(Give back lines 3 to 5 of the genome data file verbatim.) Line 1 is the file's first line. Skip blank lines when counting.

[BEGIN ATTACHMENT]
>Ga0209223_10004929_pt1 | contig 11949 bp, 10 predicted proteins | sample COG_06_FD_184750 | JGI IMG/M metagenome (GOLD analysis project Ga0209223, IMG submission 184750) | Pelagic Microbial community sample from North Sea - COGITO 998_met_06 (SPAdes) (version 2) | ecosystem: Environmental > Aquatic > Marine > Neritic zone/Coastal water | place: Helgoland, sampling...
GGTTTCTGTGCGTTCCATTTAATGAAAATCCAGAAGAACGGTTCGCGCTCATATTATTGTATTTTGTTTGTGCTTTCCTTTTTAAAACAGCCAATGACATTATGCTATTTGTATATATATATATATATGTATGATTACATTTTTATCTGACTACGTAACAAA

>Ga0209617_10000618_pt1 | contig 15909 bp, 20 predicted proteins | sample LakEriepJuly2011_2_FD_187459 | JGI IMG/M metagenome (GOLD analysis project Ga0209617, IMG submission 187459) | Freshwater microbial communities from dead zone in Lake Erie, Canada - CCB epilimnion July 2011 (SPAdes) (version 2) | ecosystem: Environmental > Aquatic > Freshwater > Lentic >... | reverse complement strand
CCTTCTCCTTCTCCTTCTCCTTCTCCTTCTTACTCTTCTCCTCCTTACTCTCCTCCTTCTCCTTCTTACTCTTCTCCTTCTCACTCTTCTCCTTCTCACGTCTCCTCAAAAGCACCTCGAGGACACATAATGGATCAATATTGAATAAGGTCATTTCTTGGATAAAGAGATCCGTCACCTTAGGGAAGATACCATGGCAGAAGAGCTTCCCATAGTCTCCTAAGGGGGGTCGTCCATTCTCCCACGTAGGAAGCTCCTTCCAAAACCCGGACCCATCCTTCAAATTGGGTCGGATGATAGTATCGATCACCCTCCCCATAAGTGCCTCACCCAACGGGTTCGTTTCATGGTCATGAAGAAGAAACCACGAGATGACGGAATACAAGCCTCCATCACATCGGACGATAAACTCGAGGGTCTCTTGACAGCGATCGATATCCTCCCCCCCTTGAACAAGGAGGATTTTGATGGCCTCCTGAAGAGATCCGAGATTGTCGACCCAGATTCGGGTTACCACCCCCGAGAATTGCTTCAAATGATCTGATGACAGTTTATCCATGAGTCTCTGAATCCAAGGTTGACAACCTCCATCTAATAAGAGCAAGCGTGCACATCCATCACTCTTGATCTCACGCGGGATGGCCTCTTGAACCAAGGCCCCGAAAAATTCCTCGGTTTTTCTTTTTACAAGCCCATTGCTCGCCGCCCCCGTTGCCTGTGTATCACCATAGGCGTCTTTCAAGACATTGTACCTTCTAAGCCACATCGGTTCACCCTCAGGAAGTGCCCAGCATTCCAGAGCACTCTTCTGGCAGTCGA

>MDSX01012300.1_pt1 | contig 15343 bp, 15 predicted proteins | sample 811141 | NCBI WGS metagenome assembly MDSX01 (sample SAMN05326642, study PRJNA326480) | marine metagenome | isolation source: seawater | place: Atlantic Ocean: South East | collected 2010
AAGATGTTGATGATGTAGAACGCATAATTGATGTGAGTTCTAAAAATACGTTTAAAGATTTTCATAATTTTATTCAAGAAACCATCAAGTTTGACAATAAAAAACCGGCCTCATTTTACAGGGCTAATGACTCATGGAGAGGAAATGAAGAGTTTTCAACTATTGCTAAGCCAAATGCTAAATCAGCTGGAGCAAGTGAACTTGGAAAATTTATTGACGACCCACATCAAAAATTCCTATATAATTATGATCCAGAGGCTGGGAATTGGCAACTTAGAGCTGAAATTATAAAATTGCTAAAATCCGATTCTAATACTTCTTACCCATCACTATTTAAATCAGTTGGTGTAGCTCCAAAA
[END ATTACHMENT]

>Ga0209617_10000618_pt1 | contig 15909 bp, 20 predicted proteins | sample LakEriepJuly2011_2_FD_187459 | JGI IMG/M metagenome (GOLD analysis project Ga0209617, IMG submission 187459) | Freshwater microbial communities from dead zone in Lake Erie, Canada - CCB epilimnion July 2011 (SPAdes) (version 2) | ecosystem: Environmental > Aquatic > Freshwater > Lentic >... | reverse complement strand
CCTTCTCCTTCTCCTTCTCCTTCTCCTTCTTACTCTTCTCCTCCTTACTCTCCTCCTTCTCCTTCTTACTCTTCTCCTTCTCACTCTTCTCCTTCTCACGTCTCCTCAAAAGCACCTCGAGGACACATAATGGATCAATATTGAATAAGGTCATTTCTTGGATAAAGAGATCCGTCACCTTAGGGAAGATACCATGGCAGAAGAGCTTCCCATAGTCTCCTAAGGGGGGTCGTCCATTCTCCCACGTAGGAAGCTCCTTCCAAAACCCGGACCCATCCTTCAAATTGGGTCGGATGATAGTATCGATCACCCTCCCCATAAGTGCCTCACCCAACGGGTTCGTTTCATGGTCATGAAGAAGAAACCACGAGATGACGGAATACAAGCCTCCATCACATCGGACGATAAACTCGAGGGTCTCTTGACAGCGATCGATATCCTCCCCCCCTTGAACAAGGAGGATTTTGATGGCCTCCTGAAGAGATCCGAGATTGTCGACCCAGATTCGGGTTACCACCCCCGAGAATTGCTTCAAATGATCTGATGACAGTTTATCCATGAGTCTCTGAATCCAAGGTTGACAACCTCCATCTAATAAGAGCAAGCGTGCACATCCATCACTCTTGATCTCACGCGGGATGGCCTCTTGAACCAAGGCCCCGAAAAATTCCTCGGTTTTTCTTTTTACAAGCCCATTGCTCGCCGCCCCCGTTGCCTGTGTATCACCATAGGCGTCTTTCAAGACATTGTACCTTCTAAGCCACATCGGTTCACCCTCAGGAAGTGCCCAGCATTCCAGAGCACTCTTCTGGCAGTCGA

>MDSX01012300.1_pt1 | contig 15343 bp, 15 predicted proteins | sample 811141 | NCBI WGS metagenome assembly MDSX01 (sample SAMN05326642, study PRJNA326480) | marine metagenome | isolation source: seawater | place: Atlantic Ocean: South East | collected 2010